Literature Vs Linguistics

Students have the most bizarre fear of literature.

A student is choosing her Senior project topic.

“I don’t want to do anything related to literature,” she says aggressively. “I’m interested in linguistics.”

“That’s fine,” I say. “Which linguistic phenomenon would you like to study?”

“I’m interested in analyzing how the patriarchy silences women in the novels by Luisa Valenzuela.”

“That’s a  great topic,” I say. “But what makes you think it belongs to the field of linguistics?”

“Because the patriarchy silences them, so they can’t express themselves. That’s language, so it’s linguistics,” the student explains.

Sometimes it feels like they are willing to do any kind of analysis as long as they manage to convince themselves it doesn’t have to do with literature.

How Well Do You Know Clarissa: My Favorite Novel in English

Have you tried guessing my favorite novel in Spanish? If that proved a little too confusing, let’s try to guess my favorite novel in English based on its opening lines.

A. “Dusk–of a summer night. And the tall walls of the commercial heart of an American city of perhaps 400,000 inhabitants–such walls as in time may linger as a mere fable. And up the broad street, now comparatively hushed, a little band of six,–a man of about fifty, short, stout, with bushy hair protruding from under a round black felt hat, a most unimportant- looking person, who carried a small portable organ such as is customarily used by street preachers and singers. And with him a woman perhaps five years his junior, taller, not so broad, but solid of frame and vigorous, very plain in face and dress, and yet not homely, leading with one hand a small boy of seven and in the other carrying a Bible and several hymn books.”

B. “It is a truth universally acknowledged, that a single man in possession of a good fortune, must be in want of a wife. However little known the feelings or views of such a man may be on his first entering a neighbourhood, this truth is so well fixed in the minds of the surrounding families, that he is considered the rightful property of some one or other of their daughters. “My dear Mr. Bennet,” said his lady to him one day, “have you heard that Netherfield Park is let at last?””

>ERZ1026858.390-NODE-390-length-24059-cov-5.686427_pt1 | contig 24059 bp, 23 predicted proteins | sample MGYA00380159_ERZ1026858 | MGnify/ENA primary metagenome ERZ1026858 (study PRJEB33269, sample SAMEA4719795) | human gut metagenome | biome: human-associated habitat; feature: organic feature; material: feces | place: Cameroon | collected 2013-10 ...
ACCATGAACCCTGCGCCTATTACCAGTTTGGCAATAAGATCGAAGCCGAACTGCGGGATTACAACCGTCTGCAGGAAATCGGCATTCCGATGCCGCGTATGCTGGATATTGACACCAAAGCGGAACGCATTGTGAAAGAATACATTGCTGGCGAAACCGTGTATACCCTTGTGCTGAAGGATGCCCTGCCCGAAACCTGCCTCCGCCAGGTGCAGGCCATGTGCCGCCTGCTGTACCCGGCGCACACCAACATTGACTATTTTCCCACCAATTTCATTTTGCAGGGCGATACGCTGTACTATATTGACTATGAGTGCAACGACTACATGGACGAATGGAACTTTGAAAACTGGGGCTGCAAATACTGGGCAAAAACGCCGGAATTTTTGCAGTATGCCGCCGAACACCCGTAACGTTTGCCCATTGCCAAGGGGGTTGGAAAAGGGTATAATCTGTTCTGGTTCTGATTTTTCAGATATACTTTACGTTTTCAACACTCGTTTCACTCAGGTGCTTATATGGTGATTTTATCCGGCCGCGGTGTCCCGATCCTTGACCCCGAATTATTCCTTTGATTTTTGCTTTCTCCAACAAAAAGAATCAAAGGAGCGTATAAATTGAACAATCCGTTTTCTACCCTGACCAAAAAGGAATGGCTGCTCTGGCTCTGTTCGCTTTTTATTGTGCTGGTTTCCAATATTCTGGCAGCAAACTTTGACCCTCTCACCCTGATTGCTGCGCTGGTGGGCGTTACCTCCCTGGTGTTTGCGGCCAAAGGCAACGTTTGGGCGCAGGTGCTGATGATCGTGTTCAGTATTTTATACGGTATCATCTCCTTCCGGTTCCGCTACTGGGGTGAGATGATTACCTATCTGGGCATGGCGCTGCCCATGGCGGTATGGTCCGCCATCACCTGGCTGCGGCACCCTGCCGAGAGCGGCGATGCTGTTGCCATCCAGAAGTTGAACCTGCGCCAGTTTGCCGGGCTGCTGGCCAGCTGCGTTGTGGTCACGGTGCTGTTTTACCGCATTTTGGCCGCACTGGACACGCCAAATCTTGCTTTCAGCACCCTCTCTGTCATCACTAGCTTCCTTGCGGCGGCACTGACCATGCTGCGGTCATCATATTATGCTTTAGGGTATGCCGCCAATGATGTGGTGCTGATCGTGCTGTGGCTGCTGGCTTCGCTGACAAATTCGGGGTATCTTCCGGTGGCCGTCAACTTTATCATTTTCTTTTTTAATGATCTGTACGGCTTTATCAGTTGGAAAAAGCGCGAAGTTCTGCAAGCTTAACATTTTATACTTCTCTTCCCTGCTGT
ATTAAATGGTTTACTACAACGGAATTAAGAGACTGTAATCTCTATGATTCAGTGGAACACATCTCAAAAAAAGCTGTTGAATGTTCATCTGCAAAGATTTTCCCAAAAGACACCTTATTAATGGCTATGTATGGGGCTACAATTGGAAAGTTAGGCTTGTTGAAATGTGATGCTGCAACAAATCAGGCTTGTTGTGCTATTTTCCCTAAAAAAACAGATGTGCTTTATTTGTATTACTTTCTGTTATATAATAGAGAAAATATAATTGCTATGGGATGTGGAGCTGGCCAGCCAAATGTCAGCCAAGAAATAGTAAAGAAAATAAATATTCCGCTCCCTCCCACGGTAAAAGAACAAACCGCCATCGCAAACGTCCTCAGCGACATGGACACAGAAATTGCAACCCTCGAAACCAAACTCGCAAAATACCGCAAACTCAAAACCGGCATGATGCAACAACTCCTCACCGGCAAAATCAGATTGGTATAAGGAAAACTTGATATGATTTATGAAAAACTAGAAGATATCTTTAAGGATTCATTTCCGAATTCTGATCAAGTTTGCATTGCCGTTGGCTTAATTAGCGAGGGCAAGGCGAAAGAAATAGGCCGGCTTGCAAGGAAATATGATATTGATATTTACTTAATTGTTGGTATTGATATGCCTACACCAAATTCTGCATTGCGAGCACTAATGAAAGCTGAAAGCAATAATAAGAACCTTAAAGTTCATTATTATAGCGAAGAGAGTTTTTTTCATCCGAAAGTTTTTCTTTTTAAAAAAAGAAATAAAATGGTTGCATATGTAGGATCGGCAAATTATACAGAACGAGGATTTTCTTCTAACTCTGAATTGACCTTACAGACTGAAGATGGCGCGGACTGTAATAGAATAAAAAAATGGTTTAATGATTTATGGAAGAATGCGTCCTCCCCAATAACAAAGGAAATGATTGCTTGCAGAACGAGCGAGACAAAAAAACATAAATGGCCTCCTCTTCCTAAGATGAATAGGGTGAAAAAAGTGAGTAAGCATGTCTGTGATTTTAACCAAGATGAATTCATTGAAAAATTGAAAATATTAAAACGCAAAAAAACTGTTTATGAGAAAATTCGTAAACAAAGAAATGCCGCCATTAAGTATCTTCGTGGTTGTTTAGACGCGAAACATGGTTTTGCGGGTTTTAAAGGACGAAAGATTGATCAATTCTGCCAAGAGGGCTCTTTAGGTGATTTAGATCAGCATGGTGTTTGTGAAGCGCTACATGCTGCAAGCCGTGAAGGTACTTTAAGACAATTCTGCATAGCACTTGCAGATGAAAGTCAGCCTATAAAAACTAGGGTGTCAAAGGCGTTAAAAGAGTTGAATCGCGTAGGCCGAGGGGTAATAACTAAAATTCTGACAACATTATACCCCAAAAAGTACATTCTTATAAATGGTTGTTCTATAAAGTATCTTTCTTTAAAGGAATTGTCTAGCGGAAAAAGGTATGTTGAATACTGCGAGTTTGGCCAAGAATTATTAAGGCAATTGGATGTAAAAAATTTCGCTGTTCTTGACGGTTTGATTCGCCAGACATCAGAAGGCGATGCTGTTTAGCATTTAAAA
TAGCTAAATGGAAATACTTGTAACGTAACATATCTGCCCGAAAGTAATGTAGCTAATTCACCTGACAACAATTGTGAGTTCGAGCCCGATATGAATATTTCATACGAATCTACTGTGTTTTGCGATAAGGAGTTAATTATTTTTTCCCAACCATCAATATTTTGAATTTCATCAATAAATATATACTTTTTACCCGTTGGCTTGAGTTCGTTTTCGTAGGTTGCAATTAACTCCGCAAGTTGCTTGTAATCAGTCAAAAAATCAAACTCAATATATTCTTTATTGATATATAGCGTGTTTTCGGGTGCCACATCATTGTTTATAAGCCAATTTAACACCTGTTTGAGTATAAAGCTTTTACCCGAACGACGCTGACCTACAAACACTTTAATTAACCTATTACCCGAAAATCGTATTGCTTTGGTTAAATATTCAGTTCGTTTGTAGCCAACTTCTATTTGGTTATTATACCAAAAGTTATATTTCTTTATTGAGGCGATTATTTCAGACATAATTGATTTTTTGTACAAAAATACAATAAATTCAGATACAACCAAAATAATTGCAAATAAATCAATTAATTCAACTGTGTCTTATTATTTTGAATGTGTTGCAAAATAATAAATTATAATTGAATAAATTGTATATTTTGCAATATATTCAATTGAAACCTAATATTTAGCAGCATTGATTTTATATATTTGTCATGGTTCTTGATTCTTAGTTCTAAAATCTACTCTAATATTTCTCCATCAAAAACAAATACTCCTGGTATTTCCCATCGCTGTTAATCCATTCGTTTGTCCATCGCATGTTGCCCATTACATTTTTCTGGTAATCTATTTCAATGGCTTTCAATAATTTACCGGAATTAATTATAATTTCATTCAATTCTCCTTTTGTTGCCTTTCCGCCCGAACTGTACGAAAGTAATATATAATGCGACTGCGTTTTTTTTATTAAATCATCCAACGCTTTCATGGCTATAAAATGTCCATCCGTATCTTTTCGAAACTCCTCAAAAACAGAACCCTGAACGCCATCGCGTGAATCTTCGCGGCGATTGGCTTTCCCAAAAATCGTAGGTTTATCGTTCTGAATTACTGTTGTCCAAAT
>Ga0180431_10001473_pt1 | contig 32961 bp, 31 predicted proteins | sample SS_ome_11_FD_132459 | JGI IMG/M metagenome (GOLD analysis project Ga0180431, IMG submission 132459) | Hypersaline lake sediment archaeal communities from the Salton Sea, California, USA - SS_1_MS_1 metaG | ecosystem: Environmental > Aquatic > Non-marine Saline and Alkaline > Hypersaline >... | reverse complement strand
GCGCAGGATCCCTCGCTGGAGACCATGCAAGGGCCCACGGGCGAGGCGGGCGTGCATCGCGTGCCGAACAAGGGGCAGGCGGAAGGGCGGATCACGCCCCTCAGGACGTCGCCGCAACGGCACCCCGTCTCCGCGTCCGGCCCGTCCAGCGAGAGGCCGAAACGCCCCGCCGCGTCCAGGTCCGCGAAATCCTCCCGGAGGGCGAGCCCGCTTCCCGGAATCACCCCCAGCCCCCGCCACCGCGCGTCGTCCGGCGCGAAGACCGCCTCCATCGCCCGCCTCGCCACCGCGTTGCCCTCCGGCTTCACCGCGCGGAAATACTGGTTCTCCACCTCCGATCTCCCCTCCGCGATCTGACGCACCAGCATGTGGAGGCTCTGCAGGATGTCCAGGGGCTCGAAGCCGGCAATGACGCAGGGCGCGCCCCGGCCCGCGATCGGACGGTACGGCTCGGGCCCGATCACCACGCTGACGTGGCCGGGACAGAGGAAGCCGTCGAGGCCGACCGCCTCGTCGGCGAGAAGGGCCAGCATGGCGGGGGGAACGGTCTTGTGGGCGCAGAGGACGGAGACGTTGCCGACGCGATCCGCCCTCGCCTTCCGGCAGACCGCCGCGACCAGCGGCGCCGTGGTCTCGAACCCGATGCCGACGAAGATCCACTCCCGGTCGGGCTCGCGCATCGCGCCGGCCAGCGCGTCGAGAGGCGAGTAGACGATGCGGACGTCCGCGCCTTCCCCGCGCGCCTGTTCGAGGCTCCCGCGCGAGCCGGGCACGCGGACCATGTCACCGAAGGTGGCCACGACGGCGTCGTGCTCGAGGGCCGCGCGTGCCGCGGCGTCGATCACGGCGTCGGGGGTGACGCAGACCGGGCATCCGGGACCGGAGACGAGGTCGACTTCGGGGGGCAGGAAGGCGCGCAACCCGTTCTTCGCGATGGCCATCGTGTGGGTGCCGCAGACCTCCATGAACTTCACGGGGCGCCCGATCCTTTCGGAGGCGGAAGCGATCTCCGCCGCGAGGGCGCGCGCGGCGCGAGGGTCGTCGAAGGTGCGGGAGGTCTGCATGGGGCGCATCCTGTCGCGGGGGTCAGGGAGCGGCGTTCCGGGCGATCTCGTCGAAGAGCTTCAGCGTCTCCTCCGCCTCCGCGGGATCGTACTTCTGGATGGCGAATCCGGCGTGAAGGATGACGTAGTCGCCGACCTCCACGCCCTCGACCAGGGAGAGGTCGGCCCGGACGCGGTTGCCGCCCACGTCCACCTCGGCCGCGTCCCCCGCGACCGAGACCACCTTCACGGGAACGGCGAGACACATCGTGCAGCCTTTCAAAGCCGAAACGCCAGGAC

C. “Whether I shall turn out to be the hero of my own life, or whether that station will be held by anybody else, these pages must show. To begin my life with the beginning of my life, I record that I was born (as I have been informed and believe) on a Friday, at twelve o’clock at night. It was remarked that the clock began to strike, and I began to cry, simultaneously.”

D.  “Mrs. Dalloway said she would buy the flowers herself. For Lucy had her work cut out for her. The doors would be taken off their hinges; Rumpelmayer’s men were coming. And then, thought Clarissa Dalloway, what a morning–fresh as if issued to children on a beach. What a lark! What a plunge!”

E. “To get there you follow Highway 58, going northeast out of the city, and it is a good highway and new. Or was new, that day we went up it. You look up the highway and it is straight for miles, coming at you, with the black line down the center coming at and at you, black and slick and tarry-shining against the white of the slab, and the heat dazzles up from the white slab so that only the black line is clear, coming at you with the whine of the tires, and if you don’t quit staring at that line and don’t take a few deep breaths and slap yourself hard on the back of the neck you’ll hypnotize yourself and you’ll come to just at the moment when the right front wheel hooks over into the black dirt shoulder off the slab, and you’ll try to jerk her back on but you can’t because the slab is high like a curb, and maybe you’ll try to reach to turn off the ignition just as she starts the dive.”

So – which is my favorite? And my second favorite? And my least favorite?

Small-Scale Global Warming

Every conversation with a doctor’s receptionist proceeds according to the same scenario.

With every question, the receptionist’s manner grows progressively frostier until she asks in a voice whose temperature could freeze the Black Sea, “What is your health insurance, Ma’am?”

“Healthlink,” I say.

This produces an instant and profound change.

“We are looking forward to seeing you, my dear,” the receptionist purrs in a warm and welcoming voice.